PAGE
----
This score shows that Peet’s generally pays its creditors on time or just a few days late, which is usually an indication that a business is financially healthy and considered low risk.
Philz has a smaller number of accounts than the above competitors, with 15 accounts reporting and only one showing a delinquent status. Other factors that might be bringing down Philz score include one state tax lien, UCC filings that are listed as derogatory and even the age of the credit file. Philz has 11 years in business, according to the business credit report, while Peet’s and Starbucks each have more than 30 years. A credit file showing fewer years in business can indicate less certainty about the future of the business.
The payment trends section of the report shows that Philz pays its bills approximately on time or only a few days late. This is a good indicator of financial health to creditors and is likely having a positive effect on the score.
Dunkin’ Donuts has one account that is beyond the terms of the agreement, according to the report. The report indicates that the low number of active accounts in the past 12 months could be a factor bringing down the score, as well as the multiple tax liens, derogatory UCC filings and a judgment.
Although Dunkin’ Donuts is carrying revolving debt (29% debt usage), it is likely low enough not to have a large negative impact on the score (however, it is always best for businesses pay balances in full, if possible). Dunkin’ Donuts also has a long established credit history, which predicts continued success and has a positive impact on its credit scores.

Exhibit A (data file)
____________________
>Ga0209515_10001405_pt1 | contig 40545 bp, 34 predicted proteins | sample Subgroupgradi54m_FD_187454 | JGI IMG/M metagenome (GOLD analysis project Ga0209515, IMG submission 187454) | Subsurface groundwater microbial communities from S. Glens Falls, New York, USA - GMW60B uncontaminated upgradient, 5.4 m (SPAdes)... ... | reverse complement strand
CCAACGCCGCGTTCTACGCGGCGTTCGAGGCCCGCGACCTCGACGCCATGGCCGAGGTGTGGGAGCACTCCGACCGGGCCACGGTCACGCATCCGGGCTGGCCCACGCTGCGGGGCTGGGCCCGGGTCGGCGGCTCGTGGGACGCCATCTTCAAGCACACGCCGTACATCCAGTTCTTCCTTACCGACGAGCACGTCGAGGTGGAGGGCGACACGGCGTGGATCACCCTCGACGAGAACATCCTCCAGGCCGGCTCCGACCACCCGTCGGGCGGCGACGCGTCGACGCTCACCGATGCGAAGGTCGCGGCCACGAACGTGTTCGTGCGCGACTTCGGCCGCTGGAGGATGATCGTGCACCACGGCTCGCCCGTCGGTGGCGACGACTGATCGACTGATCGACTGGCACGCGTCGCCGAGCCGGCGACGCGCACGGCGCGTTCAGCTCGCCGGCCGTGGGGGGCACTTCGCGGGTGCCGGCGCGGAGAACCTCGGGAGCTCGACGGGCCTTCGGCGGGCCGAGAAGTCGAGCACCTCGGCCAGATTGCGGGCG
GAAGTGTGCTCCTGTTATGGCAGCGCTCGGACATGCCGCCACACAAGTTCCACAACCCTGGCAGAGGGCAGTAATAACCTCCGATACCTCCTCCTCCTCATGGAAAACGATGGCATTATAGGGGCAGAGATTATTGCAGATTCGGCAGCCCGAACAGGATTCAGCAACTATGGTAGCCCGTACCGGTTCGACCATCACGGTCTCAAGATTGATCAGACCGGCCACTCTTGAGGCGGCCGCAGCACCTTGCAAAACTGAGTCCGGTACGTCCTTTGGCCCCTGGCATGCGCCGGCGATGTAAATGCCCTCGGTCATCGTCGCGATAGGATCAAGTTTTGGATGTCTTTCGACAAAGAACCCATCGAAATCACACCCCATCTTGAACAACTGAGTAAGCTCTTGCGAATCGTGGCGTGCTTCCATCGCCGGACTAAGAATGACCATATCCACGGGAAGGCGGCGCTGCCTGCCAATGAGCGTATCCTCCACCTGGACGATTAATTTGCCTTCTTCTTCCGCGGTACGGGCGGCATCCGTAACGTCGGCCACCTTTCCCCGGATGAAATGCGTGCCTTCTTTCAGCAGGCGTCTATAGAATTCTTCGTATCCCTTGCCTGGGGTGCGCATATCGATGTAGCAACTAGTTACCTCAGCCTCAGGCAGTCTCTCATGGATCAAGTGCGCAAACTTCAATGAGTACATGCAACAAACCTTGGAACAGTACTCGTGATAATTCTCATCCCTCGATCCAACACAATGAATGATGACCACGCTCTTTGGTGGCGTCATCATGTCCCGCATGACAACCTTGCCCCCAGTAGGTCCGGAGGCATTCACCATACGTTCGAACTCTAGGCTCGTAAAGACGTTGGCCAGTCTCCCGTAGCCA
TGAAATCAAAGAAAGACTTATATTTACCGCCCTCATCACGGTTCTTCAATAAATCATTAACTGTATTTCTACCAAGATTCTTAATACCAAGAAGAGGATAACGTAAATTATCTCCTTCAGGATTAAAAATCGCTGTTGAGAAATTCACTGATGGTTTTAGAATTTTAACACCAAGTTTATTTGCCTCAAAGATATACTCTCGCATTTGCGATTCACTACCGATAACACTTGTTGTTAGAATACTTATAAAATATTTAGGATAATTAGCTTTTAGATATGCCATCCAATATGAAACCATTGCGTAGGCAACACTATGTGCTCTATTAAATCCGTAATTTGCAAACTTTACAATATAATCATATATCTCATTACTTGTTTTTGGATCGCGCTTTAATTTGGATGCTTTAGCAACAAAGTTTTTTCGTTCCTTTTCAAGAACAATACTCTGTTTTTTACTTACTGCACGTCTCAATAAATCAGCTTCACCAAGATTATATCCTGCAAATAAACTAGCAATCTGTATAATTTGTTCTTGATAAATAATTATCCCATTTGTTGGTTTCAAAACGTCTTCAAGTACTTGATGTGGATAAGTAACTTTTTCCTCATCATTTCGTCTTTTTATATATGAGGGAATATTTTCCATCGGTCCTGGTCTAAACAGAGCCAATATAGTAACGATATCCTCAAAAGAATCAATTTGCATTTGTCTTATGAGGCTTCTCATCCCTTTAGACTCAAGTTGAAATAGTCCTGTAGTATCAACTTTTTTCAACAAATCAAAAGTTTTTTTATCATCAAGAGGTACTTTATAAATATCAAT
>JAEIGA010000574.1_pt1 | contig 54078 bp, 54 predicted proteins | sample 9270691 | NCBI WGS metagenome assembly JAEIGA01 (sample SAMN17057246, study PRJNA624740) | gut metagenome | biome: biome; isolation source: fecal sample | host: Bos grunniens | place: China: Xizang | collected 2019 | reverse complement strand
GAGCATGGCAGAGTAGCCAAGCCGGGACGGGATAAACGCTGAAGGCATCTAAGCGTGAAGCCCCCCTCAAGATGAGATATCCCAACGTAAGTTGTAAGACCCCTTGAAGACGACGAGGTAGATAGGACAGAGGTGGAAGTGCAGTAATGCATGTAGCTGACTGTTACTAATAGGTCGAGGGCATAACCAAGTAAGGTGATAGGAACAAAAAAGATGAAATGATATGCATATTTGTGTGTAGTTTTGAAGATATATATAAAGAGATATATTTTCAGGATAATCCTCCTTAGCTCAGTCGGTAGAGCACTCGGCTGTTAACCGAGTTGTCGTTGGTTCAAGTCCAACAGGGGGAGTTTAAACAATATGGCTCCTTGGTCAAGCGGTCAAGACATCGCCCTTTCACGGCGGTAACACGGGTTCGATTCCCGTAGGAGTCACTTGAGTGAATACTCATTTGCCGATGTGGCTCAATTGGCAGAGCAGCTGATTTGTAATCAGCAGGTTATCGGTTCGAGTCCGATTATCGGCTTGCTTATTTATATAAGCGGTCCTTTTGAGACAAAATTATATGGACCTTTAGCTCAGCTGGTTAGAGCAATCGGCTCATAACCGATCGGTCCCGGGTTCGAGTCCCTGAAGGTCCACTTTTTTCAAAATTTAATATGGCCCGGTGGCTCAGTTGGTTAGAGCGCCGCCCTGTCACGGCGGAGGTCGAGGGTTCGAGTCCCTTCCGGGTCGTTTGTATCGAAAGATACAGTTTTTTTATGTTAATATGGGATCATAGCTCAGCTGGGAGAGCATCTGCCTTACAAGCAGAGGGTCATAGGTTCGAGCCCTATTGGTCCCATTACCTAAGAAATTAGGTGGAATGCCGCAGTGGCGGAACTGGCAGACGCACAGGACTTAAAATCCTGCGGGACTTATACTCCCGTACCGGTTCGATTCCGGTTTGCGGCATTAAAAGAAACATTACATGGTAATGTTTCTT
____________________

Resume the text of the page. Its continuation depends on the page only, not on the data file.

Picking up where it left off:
Another Scoring Factor
One interesting factor that may influence how each of these coffee producers is viewed in the eyes of lenders is their industry classification, or SIC and NAICS codes. Dunkin’ Donuts, for example, has an SIC code associated with “doughnuts,” which is a low-risk industry, while Peet’s, which is listed under “coffee, roasted,” is a medium-risk industry.
Some small business SIC codes that are higher risk can trigger a reduced credit limit recommendations or even an automatic decline from lenders. If you’re a small business owner checking your scores, you’ll want to know how the bureaus are classifying your business and what impact it might have on your credit.
Score Higher Than Your Favorite Cup of Joe
For most businesses, establishing business credit is the first step toward building strong credit scores. Separating personal and business expenses, as well as obtaining a business credit card or accounts with vendors and suppliers that report to commercial credit agencies are great first steps. As you start to make payments on your accounts, be sure to make them on time or even early.
It’s important to check your credit scores. (You can see two of your personal credit scores for free, updated every 14 days, on Credit.com.) Be sure to look for any errors or misinformation — make sure the accounts listed are associated with your business, and make sure you don’t have any tax liens, collections accounts, judgments, bankruptcies or UCC filings that shouldn’t be there. Inspect your company information, like your SIC code, to make sure you aren’t incorrectly identified as a higher-risk business.
Next time you sit down with your favorite cup of joe, consider setting your news app aside and take a close look at your credit reports and scores instead. Knowing where you stand and taking steps to improve it will energize your business and help keep you ahead of the pack.